Indian Time - A Voice from the Eastern Door

US Dept. of Interior held up Connecticut Tribe's Casino Approval After MGM Lobbying

 


Two casino-owning American Indian tribes are accusing Interior Secretary Ryan Zinke of illegally blocking their plans to expand operations in Connecticut - a delay that stands to benefit politically connected gambling giant MGM Resorts International.

The Interior Department’s refusal to sign off on the tribes’ plans for a third Connecticut casino came after Zinke and other senior department officials held numerous meetings and phone calls with MGM lobbyists and the company’s Republican supporters in Congress, according to a POLITICO review of Zinke’s schedule, lobbying registrations and other documents. The documents don’t indicate whether they discussed the tribes’ casino project.

Federal law gives Interior just 45 days to issue a yes-or-no verdict after a tribe submits proposed changes to its gaming compact with a state, as the Mohegan and Mashantucket Pequot tribes note in a suit they filed against Zinke and the department. But the department declined to make any decision in this case, an inaction that raises questions about whether an intensive lobbying campaign by one of the gambling industry’s biggest players muscled aside the interests of both the tribes and the state of Connecticut.

Meanwhile, MGM and its allies had direct access to Interior. Zinke had multiple conversations last year with Sen. Dean Heller and Rep. Mark Amodei — two Nevada Republicans whose state is a major center of employment for MGM, and who have each tried to impede the tribes’ casino plans. The company also doubled its lobbying spending and assembled a team that includes Bush-era Interior Secretary Gale Norton and Florida-based Trump fundraiser Brian Ballard.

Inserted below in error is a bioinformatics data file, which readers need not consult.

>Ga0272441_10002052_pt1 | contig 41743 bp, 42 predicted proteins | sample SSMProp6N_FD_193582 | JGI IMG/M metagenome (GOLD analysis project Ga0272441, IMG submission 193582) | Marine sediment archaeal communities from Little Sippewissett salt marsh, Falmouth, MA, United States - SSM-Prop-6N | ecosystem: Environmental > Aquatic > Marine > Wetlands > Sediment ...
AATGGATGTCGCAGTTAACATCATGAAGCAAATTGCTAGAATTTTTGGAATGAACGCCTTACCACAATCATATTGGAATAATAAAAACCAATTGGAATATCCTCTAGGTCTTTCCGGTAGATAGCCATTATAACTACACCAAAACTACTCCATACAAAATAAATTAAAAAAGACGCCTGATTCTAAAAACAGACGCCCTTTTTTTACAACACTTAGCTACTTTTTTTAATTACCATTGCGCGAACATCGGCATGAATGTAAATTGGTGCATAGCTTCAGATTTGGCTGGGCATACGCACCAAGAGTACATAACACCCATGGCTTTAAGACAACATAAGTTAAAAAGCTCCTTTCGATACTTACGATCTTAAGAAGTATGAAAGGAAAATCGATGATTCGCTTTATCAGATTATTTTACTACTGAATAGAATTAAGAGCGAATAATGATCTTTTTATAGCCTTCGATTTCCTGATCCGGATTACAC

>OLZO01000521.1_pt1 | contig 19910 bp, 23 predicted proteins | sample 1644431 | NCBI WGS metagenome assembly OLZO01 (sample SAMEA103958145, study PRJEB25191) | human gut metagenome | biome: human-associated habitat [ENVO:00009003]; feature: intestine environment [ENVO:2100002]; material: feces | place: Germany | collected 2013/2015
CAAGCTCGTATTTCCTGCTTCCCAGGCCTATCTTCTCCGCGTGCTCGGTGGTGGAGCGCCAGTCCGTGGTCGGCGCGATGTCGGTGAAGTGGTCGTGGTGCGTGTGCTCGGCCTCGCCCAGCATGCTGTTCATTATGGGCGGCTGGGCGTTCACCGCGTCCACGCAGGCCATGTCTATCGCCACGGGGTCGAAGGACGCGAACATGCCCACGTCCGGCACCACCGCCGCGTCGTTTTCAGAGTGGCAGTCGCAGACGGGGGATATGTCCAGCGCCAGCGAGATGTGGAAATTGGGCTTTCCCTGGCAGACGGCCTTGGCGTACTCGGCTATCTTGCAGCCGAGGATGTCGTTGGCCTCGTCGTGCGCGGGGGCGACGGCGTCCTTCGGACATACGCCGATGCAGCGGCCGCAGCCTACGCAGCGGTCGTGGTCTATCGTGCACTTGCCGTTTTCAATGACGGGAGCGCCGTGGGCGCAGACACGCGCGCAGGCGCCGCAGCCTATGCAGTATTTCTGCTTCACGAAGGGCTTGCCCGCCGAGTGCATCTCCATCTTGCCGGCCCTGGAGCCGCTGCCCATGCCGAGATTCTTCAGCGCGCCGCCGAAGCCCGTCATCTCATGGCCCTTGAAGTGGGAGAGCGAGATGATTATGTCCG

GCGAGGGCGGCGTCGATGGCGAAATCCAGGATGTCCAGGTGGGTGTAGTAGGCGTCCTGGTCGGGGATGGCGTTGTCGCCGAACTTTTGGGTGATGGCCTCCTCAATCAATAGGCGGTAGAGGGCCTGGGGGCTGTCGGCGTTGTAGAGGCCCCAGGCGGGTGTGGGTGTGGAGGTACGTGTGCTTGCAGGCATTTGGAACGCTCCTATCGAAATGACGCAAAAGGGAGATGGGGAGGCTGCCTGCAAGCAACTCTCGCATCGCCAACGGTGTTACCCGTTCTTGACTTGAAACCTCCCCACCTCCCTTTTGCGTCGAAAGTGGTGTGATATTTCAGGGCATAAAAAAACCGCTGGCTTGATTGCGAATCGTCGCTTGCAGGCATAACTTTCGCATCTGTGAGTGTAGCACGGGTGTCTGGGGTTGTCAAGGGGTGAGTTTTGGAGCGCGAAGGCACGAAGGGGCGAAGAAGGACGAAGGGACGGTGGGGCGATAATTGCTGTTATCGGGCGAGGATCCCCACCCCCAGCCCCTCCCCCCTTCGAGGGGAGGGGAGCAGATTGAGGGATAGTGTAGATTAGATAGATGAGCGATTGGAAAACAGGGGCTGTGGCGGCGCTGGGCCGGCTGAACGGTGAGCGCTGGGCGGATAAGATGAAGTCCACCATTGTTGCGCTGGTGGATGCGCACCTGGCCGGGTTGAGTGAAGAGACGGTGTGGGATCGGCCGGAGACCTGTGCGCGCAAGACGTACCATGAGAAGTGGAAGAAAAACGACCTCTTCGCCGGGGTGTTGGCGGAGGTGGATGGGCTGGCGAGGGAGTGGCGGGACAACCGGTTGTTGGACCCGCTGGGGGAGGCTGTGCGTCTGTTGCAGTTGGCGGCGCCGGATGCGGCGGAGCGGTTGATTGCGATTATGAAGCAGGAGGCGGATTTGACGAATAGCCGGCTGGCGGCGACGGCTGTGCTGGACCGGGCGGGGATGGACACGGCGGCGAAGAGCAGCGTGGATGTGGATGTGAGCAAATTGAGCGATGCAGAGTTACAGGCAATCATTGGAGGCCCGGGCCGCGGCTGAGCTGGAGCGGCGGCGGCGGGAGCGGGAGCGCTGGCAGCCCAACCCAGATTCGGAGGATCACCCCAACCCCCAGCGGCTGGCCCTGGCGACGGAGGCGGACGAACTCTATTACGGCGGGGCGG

The proposed Connecticut casino would sit on non-tribal land just across the border from a billion-dollar casino that MGM is planning in Springfield, Mass. The Pequot tribe’s Foxwoods Casino in Connecticut has previously provoked the ire of former New Jersey casino owner Donald Trump, who complained during a 1993 congressional hearing that “they don’t look like Indians to me.”

As gambling spread across the U.S. in recent decades, MGM and other casino developers - including Trump - pursued projects in Connecticut but were ultimately unsuccessful. State law there limits casino ownership to the two in-state tribes and their new joint venture.

 

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